A Mutational and Transcriptional Analysis of a Tumor Inducing Plasmid of Agrobacterium tumefaciens

  • E. W. Nester
  • D. J. Garfinkel
  • S. B. Gelvin
  • A. L. Montoya
  • M. P. Gordon


The large tumor inducing (Ti) plasmids (Zaenen et al., 1974) of Agrobacterium tumefaciens are the causitive agents of gall tumors on dicotylendonous plants. The plant cell transformation is brought about by the stable integration of a portion of the bacterial Ti-plasmid into plant nuclear DNA (Chilton et al., 1978a; Thomashow et al., 1980a; Thomashow et al., 1980b; Lemmers et al., 1981; Chilton et al., 1980; Yadav et al., 1980). Transformed plant cells are characterized by the following properties: the ability to grow in azenic culture without an exogenous supply of the plant hormones auxin and cytokinin (Braun, 1958) and the synthesis of unusual amino acids called opines (Petit et al., 1968; Menage and Morel, 1964; Goldman et al., 1968; Goldman et al., 1969; Fermin and Fenwick, 1978). The transferred plasmid DNA (T-DNA) is transcribed, (Drummond et al., 1978; Yang et al., 1979; Gelvin et al., 1981; Ledeboer, 1978; Gurley et al., 1979) influences the levels of plant hormones, and directs the synthesis opines (Bomhoff et al., 1976; Montoya et al., 1977; Kemp et al., 1979; Hack and Kemp, 1980; Guyon et al., 1980) in transformed plant cells. Thus, crown gall tumorigenesis is a model system for the study of the mechanism by which a bacterial plasmid transforms a eukaryotic cell causing a neoplastic disease.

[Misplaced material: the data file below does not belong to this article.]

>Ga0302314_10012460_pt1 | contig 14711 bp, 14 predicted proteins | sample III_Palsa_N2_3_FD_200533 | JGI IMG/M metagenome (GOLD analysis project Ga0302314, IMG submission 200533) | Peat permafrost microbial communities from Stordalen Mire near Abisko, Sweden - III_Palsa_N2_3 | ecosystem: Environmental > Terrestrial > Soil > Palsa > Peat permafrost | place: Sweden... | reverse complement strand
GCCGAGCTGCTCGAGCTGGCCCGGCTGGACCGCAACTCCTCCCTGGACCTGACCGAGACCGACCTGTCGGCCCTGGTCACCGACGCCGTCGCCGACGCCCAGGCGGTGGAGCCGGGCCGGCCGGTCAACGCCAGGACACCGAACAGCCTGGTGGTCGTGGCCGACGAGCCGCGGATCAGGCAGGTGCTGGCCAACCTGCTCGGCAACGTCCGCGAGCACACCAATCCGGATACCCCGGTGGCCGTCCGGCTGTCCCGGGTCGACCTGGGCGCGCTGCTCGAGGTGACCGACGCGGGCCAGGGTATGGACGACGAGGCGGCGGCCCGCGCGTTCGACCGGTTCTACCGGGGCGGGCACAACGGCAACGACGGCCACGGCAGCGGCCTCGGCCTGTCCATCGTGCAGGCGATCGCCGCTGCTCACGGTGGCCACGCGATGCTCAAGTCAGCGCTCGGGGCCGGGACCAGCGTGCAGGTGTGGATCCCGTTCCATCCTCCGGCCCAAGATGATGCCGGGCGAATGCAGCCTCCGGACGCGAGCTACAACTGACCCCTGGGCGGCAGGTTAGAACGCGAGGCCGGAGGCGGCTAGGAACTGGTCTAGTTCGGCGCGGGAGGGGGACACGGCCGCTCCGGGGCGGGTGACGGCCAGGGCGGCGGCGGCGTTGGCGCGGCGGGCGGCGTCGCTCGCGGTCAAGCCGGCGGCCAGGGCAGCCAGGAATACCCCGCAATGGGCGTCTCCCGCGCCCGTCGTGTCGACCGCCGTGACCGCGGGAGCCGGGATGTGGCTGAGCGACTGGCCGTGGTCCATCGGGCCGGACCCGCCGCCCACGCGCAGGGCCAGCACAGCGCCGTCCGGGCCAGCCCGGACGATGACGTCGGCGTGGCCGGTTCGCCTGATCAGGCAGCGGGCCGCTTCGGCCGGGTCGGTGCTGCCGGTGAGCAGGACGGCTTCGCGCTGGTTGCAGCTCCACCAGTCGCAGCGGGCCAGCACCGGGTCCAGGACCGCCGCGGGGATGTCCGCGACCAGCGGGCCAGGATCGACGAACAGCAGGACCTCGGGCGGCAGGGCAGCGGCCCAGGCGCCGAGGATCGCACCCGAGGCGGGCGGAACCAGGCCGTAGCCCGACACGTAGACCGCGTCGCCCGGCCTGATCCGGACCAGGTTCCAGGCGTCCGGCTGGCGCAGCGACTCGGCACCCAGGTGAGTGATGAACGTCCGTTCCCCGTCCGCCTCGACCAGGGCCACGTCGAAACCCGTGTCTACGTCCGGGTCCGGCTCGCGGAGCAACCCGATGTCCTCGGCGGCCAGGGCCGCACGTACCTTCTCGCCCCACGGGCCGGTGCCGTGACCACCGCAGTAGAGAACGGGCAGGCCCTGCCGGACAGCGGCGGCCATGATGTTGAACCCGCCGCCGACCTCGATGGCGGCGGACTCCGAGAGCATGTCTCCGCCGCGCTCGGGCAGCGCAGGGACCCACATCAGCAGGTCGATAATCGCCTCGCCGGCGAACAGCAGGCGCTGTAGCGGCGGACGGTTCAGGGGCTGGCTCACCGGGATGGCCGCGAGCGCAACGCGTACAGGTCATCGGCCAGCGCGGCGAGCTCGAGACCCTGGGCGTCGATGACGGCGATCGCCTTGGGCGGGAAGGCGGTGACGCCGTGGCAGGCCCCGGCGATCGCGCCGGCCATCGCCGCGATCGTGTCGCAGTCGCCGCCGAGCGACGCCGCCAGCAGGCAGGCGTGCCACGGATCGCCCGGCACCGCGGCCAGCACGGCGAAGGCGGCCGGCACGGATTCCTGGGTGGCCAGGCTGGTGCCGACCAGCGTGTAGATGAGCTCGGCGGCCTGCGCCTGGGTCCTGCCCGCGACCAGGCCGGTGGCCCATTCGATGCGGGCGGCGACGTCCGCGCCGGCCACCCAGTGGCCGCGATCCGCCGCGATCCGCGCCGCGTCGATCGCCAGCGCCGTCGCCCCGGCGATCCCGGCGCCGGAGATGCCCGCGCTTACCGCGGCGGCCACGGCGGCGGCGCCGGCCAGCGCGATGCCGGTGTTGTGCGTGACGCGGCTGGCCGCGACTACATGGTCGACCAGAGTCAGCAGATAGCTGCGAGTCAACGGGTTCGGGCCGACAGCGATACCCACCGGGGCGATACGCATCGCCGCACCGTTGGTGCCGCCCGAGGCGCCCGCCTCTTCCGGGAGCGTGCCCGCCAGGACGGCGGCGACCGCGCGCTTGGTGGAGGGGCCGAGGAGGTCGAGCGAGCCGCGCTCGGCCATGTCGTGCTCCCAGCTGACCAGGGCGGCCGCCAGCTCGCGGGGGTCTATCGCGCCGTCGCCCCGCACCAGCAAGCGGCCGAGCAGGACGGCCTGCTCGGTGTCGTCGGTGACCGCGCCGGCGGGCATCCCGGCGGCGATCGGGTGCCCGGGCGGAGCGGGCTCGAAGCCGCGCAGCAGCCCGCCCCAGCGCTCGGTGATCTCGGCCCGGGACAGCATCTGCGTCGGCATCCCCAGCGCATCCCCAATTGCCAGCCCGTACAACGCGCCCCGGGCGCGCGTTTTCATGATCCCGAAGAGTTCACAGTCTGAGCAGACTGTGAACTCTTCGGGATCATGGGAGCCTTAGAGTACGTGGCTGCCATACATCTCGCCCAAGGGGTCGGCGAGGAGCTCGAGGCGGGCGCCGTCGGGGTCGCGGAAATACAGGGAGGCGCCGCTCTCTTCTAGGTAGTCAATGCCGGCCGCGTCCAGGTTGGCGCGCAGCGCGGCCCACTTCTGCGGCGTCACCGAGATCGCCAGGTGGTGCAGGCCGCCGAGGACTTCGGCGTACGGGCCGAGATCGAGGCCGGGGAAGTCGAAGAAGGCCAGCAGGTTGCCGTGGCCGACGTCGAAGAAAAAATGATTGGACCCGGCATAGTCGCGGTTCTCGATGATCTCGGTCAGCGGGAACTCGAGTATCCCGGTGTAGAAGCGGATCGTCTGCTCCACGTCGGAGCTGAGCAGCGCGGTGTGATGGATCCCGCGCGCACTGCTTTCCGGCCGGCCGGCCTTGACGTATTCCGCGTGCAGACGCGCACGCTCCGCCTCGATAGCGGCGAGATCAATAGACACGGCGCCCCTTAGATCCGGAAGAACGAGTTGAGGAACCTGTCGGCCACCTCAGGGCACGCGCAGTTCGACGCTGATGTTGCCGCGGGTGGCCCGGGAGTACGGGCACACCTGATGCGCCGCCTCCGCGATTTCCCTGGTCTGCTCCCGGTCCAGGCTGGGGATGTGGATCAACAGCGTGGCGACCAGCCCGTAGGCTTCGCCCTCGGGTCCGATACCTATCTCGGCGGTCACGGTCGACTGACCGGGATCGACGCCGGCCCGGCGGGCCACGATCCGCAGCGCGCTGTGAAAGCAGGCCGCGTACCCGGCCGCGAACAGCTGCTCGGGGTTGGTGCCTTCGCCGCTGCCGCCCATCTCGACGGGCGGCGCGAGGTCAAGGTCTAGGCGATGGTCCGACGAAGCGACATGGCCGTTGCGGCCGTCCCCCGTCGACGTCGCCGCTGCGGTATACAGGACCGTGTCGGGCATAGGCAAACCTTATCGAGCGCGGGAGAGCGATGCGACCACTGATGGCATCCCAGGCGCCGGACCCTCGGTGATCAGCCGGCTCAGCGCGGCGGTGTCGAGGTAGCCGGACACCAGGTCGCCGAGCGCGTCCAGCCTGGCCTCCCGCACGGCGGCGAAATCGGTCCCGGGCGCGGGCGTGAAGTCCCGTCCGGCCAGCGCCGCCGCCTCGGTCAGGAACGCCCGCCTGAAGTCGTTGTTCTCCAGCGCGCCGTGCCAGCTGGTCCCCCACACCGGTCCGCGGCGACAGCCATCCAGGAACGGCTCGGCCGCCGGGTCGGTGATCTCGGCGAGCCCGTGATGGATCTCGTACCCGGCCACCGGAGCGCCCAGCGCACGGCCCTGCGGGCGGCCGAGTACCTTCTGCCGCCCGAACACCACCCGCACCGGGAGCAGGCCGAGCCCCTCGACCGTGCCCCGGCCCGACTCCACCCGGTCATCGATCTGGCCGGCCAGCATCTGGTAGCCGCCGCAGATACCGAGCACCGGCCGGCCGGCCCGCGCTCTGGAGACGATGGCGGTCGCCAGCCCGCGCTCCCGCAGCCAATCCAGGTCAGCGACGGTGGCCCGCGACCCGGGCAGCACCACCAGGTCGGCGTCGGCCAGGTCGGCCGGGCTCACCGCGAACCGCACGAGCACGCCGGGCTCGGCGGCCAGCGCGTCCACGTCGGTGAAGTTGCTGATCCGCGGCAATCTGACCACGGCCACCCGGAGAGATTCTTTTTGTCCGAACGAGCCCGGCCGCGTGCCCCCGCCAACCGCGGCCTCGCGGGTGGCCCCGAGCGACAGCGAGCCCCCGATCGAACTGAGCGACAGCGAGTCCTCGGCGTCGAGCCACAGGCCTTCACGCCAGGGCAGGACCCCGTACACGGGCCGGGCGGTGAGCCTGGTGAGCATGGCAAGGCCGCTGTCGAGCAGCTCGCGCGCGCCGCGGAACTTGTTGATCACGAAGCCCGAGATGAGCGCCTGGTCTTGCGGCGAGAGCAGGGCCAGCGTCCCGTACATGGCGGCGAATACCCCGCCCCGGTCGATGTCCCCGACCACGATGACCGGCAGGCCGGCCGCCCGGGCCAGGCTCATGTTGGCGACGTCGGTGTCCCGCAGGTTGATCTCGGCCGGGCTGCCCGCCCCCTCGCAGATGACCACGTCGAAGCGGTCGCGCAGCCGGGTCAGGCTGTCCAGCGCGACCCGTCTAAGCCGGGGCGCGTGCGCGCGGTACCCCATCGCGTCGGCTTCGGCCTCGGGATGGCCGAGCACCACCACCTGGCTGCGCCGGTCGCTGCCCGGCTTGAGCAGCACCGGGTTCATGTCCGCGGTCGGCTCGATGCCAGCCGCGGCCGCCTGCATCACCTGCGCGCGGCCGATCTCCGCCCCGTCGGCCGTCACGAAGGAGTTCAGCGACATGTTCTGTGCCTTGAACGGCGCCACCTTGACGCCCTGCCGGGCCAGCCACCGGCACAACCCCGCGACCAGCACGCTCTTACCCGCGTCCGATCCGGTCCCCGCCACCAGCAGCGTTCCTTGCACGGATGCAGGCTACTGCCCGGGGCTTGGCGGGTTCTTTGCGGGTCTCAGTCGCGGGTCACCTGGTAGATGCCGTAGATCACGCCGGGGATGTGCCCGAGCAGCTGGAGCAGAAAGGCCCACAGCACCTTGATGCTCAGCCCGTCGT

Agrobacterium Tumefaciens Crown Gall Crown Gall Tumor Homologous Transcript Transform Plant Cell 
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Copyright information

© Springer Science+Business Media New York 1981

Authors and Affiliations

  • E. W. Nester
    • 1
  • D. J. Garfinkel
    • 1
  • S. B. Gelvin
    • 1
  • A. L. Montoya
    • 1
  • M. P. Gordon
    • 1
    • 2
  1. 1.Departments of Microbiology and ImmunologyUniversity of Washington SeattleWashingtonUSA
  2. 2.BiochemistryUniversity of Washington SeattleWashingtonUSA

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